It was with great interest that I read Marc Aronson’s article, “Slippery Slopes and Proliferating Prizes,” in the May/June 2001 issue of this publication. I appreciate the author’s insight into ALA awards, such as the Coretta Scott King Award (CSK) and the Pura Belpré, that celebrate the cultural and ethnic diversities of authors and illustrators. I welcome the author’s invitation to debate the validity of these awards. In his piece, Aronson says we have not openly discussed and debated the merits of these prizes. To all interested parties he says, “Let’s start now.”
So yes, let’s begin.
I believe that rather than creating a “slippery slope down which we are tumbling,” these awards provide a solid ground upon which authors and illustrators of color and the library and publishing communities can stand. These awards are a gateway to progress. They provide a door for authors and illustrators into the world of children’s literature, a world that, despite its increasing diversity, still too often maintains a quiet indifference that is racism in its most subtle form.
Let’s start by example. At the urging of my professional colleagues, I recently attended a lecture and slide presentation that was billed as a “comprehensive survey of the history of the picture book.” The lecture was given by a noted scholar and children’s book publisher, whose survey had a reputation for being the most complete.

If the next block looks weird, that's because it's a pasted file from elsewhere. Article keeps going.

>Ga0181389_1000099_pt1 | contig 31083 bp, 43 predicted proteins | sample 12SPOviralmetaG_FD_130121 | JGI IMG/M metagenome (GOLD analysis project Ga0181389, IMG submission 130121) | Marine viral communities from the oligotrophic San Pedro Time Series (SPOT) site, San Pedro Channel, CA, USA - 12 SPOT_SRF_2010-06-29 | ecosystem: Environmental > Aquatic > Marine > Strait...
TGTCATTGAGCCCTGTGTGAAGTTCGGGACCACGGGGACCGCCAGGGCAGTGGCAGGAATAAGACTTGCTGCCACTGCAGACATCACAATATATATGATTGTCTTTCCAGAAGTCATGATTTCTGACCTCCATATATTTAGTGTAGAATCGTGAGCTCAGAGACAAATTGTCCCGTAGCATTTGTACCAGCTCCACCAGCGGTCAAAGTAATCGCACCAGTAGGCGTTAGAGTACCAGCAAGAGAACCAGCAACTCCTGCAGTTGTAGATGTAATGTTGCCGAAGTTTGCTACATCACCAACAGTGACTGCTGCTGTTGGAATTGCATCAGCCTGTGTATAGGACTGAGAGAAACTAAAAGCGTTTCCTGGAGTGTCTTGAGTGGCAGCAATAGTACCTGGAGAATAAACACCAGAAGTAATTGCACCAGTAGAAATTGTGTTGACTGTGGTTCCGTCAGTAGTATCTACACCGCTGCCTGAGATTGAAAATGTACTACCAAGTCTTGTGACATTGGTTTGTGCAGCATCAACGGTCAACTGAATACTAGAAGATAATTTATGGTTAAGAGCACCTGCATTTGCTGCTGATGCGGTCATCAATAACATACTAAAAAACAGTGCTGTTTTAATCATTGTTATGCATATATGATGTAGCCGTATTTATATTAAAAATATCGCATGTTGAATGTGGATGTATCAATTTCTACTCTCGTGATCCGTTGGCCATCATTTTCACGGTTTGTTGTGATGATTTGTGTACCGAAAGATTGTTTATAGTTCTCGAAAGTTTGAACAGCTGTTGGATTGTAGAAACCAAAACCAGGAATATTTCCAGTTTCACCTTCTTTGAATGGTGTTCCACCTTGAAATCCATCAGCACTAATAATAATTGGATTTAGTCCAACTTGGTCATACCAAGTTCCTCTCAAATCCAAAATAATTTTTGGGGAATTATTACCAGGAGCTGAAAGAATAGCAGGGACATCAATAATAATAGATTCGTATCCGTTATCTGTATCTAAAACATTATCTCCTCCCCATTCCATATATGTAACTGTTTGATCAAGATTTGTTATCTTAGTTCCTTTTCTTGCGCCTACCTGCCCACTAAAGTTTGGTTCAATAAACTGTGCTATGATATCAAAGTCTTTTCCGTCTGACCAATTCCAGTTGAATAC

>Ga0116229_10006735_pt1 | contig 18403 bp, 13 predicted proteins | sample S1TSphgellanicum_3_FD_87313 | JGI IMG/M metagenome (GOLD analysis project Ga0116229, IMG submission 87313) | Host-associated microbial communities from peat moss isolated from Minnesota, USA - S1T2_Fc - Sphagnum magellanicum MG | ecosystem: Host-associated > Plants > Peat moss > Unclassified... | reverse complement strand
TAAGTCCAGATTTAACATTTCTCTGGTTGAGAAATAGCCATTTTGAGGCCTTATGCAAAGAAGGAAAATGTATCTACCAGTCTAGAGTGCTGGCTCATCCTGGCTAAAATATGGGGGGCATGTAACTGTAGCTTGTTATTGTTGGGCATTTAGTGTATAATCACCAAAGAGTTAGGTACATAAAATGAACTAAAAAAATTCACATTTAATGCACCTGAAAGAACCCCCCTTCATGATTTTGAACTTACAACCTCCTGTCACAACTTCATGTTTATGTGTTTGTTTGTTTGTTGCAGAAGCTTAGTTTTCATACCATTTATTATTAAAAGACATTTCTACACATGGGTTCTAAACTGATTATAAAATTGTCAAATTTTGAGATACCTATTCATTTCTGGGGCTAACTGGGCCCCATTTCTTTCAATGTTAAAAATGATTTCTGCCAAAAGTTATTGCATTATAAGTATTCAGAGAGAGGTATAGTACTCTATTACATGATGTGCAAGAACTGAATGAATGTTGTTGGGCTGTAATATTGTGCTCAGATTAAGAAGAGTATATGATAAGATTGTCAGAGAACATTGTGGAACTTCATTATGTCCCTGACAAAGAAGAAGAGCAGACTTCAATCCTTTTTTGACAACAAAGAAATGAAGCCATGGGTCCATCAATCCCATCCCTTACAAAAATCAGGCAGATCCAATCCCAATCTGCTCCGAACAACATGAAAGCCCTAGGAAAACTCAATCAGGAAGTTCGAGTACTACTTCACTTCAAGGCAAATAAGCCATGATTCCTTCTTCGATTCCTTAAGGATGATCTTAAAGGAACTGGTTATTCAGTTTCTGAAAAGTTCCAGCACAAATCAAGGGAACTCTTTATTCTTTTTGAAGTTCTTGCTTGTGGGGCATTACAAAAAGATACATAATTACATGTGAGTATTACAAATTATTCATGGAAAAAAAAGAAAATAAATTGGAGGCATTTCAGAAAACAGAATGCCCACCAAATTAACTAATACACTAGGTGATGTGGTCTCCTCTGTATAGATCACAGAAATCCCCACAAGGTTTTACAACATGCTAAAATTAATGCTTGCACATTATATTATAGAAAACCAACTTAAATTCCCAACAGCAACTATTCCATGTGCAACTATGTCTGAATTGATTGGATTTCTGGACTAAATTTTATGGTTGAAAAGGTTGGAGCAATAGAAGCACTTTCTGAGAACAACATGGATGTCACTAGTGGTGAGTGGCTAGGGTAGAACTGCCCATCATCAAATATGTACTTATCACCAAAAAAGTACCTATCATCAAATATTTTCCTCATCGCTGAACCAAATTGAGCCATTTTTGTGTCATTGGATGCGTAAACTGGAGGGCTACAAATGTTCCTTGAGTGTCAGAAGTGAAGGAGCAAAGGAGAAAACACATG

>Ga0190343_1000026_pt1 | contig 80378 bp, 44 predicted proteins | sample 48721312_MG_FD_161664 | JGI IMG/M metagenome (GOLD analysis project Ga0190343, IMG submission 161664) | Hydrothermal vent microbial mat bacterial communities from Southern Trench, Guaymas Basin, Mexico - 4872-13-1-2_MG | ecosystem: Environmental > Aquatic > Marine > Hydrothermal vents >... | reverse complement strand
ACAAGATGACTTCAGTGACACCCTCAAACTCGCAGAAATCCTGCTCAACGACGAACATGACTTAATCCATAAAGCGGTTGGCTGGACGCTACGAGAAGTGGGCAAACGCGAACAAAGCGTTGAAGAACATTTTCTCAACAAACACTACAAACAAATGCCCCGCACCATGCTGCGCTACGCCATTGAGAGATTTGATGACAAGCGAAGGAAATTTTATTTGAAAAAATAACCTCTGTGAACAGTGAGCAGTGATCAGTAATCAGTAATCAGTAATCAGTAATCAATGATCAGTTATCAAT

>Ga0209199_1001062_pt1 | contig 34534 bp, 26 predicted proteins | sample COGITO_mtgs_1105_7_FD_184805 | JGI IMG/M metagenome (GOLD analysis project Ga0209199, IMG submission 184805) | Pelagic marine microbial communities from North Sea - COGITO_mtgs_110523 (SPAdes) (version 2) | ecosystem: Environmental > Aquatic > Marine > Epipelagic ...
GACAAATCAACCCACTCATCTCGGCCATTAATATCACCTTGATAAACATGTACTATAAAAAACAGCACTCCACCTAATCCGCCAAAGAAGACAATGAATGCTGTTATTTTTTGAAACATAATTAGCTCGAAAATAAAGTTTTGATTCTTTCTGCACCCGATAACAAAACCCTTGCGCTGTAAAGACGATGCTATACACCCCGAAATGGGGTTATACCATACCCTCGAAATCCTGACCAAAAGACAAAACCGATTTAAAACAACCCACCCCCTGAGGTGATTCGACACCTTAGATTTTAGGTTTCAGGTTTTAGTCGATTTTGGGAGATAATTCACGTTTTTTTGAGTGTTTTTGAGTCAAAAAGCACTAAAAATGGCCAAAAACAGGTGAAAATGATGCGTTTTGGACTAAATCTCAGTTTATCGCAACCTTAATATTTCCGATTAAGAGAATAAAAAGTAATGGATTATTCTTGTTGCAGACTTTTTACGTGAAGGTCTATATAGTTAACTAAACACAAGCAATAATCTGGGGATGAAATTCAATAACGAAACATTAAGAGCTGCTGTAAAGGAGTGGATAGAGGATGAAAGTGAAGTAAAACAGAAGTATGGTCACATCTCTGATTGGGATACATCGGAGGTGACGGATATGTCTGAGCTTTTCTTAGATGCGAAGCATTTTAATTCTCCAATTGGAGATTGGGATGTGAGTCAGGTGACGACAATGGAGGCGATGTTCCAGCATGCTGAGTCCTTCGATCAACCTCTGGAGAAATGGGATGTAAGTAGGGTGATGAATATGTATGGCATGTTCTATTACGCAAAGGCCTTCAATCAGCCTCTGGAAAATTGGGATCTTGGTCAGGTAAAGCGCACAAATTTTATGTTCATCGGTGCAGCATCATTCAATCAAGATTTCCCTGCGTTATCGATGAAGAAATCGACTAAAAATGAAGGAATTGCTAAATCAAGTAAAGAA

I invited an illustrator friend, an African-American woman I had recently signed to illustrate a picture book, to attend the lecture with me. She was new to the field. She had illustrated only a few books, two of which I edited.
Of special interest to me was the number of young people in the audience, editorial assistants and junior editors who would someday be acquiring and editing books of their own. (None, by the way, was black.)
The lecture was chronological, moving from the earliest picture books to current ones. I eagerly awaited the section that would cover the 1960s, when African-American illustrators such as Tom Feelings, Jerry Pinkney, and John Steptoe came on to the scene.
But there was no mention of them. As the lecture and slide show continued through the seventies, eighties, and nineties, there was still no mention of an African American. The lecture did, of course, highlight the works of Caldecott and Caldecott Honor winners. I was sure John Steptoe’s Mufaro’s Beautiful Daughters, which won a Caldecott Honor in 1988, would be cited. And certainly one of Jerry Pinkney’s four Caldecott Honor books would deserve a place on the timeline.